Since this phenomenon is unheard of to date, I guess I'll just do what I knew what I'd end up doing in the first place - checking those solder joints.

Maybe I'll get lucky and find a bent IC pin. I'm glad I put those sockets in there!

Of course, I have already managed to shoe-horn the board into a teensy little tin. A perfect fit that will probably never be replicated.

For some reason, if I just clobber a project together it works like a charm the first time and forever more.

If discipline wins out over speed and a burning desire to get 'er done, I ALWAYS end up taking apart a beautiful bit of craftsmanship.

Taking it apart will give me a good excuse to add a nite-time bypass switch for the BCI resistor at the RCVR input. Right now I just poke the resistor into the ckt board holes when needed.

I wasn't kidding about the performance of the NEScaf - it really does work better than I expected.

Good stuff!

Carl
WA7CS
Pasco, WA

I have my SCAF going and it is very nice, I got an extra MF100 to make a notch filter but have stalled out. Has anyone built a notch filter (band reject) with this? I find some information on the web but I guess I need a paint by number sort of detailed plan.

Thanks for any help.

73 Jerry

Hi Jerry.

The datasheet for the LMF100 chip provides guidance on using the IC as a notch filter. I have not done it myself, so I cannot provide you with 'paint by number' directions at this time.

I will say that if you decide to set up a separate stage as a notch filter, in tandem with the standard bandpass filter, you should feed it with a different clock generator. Otherwise, the notch would be at the same frequency as your peak (!). It should have a separate clock so it's center frequency can be controlled independantly.

GL,
Bruce N1RX

I measured the resistance of the dual gang pot, and am reading 50.8K on the front section, but, only 46.2K on the rear section, as measured with a Fluke 110 DVM.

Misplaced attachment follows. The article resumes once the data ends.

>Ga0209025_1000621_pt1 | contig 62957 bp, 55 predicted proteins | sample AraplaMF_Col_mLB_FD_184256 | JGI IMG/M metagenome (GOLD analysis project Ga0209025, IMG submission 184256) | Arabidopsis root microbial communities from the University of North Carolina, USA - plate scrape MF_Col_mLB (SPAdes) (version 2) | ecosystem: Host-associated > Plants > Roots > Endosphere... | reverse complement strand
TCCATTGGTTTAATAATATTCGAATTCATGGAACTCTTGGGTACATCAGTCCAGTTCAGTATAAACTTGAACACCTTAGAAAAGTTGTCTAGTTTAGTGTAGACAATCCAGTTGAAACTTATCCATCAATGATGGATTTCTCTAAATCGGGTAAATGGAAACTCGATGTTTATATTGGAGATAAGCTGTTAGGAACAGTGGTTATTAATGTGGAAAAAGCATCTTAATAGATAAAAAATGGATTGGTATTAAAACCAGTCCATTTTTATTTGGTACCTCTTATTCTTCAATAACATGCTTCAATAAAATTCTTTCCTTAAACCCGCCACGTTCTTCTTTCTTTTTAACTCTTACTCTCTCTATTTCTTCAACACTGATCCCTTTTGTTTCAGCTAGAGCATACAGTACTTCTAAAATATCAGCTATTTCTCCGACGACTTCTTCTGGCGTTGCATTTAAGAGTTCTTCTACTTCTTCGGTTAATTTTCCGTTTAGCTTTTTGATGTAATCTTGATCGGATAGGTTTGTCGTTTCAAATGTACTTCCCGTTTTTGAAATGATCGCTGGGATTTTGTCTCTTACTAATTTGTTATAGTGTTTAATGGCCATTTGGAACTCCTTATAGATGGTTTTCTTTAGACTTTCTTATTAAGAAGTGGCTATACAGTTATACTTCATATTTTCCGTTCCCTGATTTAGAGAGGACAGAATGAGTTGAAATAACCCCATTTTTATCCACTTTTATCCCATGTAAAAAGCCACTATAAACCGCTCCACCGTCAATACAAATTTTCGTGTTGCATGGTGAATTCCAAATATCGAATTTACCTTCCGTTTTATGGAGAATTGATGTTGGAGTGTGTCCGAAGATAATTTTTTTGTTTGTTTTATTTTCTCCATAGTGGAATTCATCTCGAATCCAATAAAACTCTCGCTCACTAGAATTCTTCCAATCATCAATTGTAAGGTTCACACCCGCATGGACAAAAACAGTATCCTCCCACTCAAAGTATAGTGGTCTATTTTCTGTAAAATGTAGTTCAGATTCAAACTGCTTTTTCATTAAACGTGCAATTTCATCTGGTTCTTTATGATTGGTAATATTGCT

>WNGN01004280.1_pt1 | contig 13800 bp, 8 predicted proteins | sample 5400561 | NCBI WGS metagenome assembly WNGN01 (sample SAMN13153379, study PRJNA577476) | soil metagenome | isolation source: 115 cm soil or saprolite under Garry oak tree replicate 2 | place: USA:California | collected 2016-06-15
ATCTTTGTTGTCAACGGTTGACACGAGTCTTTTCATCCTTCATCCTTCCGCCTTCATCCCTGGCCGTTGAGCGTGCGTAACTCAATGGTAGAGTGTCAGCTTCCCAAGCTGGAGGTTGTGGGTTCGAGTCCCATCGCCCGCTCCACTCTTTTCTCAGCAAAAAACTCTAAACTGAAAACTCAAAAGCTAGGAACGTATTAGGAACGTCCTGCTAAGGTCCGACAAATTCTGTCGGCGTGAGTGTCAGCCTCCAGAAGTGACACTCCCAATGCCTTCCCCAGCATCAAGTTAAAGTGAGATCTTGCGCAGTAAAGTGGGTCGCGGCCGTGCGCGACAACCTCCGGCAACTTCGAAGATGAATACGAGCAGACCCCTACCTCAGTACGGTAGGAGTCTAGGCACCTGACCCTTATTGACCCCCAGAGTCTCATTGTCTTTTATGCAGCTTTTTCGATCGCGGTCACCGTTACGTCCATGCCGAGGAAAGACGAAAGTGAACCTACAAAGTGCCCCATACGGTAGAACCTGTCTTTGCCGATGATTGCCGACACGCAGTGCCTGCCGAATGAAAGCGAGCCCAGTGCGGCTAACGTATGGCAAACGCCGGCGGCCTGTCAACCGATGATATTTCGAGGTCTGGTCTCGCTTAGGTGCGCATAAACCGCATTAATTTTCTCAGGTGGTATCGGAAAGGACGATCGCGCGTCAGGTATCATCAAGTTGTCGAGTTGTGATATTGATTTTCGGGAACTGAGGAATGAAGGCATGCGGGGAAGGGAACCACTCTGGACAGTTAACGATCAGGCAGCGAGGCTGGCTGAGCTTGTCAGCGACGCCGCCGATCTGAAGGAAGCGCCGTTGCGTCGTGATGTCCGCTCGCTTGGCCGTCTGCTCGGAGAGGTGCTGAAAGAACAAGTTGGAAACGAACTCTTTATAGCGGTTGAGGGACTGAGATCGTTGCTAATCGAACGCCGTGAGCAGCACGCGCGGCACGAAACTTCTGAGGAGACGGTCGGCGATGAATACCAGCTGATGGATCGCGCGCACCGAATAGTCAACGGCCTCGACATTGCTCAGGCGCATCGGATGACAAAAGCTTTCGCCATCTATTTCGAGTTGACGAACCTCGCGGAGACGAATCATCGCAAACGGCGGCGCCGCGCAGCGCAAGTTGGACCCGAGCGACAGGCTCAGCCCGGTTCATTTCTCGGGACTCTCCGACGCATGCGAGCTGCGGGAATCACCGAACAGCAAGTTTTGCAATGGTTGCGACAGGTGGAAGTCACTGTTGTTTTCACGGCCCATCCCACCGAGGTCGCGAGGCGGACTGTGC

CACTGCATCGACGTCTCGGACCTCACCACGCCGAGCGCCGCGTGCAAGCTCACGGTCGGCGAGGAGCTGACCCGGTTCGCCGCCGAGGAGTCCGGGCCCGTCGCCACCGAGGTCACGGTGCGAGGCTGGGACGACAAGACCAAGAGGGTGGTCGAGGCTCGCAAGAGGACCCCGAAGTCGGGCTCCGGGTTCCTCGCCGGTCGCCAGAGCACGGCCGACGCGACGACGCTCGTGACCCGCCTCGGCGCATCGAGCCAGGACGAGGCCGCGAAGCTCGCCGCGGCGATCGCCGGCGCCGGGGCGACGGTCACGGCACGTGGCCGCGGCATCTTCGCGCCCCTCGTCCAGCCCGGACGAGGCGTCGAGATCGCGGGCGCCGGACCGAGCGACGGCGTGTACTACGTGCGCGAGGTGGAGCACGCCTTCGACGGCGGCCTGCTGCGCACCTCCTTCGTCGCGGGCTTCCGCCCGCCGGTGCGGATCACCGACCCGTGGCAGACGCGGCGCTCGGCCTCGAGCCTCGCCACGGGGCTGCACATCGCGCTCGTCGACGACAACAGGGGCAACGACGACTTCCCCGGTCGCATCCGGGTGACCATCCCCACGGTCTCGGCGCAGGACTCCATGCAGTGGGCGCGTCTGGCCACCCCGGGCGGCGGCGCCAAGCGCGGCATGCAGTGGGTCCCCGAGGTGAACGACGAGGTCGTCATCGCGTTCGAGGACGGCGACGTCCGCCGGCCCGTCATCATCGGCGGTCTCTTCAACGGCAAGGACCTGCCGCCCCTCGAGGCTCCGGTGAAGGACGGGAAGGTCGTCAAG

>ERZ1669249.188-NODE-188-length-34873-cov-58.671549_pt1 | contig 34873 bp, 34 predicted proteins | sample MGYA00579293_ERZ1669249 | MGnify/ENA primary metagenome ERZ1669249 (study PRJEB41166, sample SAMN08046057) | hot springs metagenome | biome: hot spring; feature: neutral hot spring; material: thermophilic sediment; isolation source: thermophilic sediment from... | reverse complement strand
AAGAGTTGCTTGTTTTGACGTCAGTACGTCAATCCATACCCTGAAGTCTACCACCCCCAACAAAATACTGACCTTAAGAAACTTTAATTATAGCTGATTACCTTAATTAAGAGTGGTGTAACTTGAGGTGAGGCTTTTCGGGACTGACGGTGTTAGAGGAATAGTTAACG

Will this cause any problems in the operation of the Scaf Filter? I don't think so, but want to be sure, before I mount it.
73, Bill, k6mgo

This won't be any problem with the performance of the Scaf, Bill.
-Bruce N1RX

I would like to use the NEScaf filter between the audio output of my Elecraft K1 and the input to my Soundworks PC audio amp/speaker system. From some preliminary experimenting, the Soundworks amp needs little drive and I think I might be better off if I eliminated the LM386 from the design. I'm not a designer, so I am wondering at what point in the schematic would it be best to "tap-into" the circuit and eliminate the LM386. I am thinking right after capacitor C9, but I'm just guessing.

I would greatly appreciate comments from the more advanced builders out there on my plan and especially the tap-in point.

Thanks and 73,

Hank/KEoCU

Hi Hank.

Yes, on the output of C9 would be the place to tap your output. You would still want the on-board volume control in-line, so you can set the proper level.

GL,
Bruce N1RX

Thanks, Bruce. Can I just not attach the components at all to the right of C9 (all the audio amp circuitry) and expect everything to work ok?

Hank/KEoCU

Yes, Hank. For your 'line level' ouput application, you can just leave off all the LM386 circuitry. Or.... you could put all those components in. Just put an 8-pin socket in place of the amp IC. That way, if you decide to use the amp later, you can just plug the chip into it's socket.

73 es GL,
Bruce N1RX

Thanks, again Bruce. I'm going to get mine ordered!

73,
Hank/KEoCU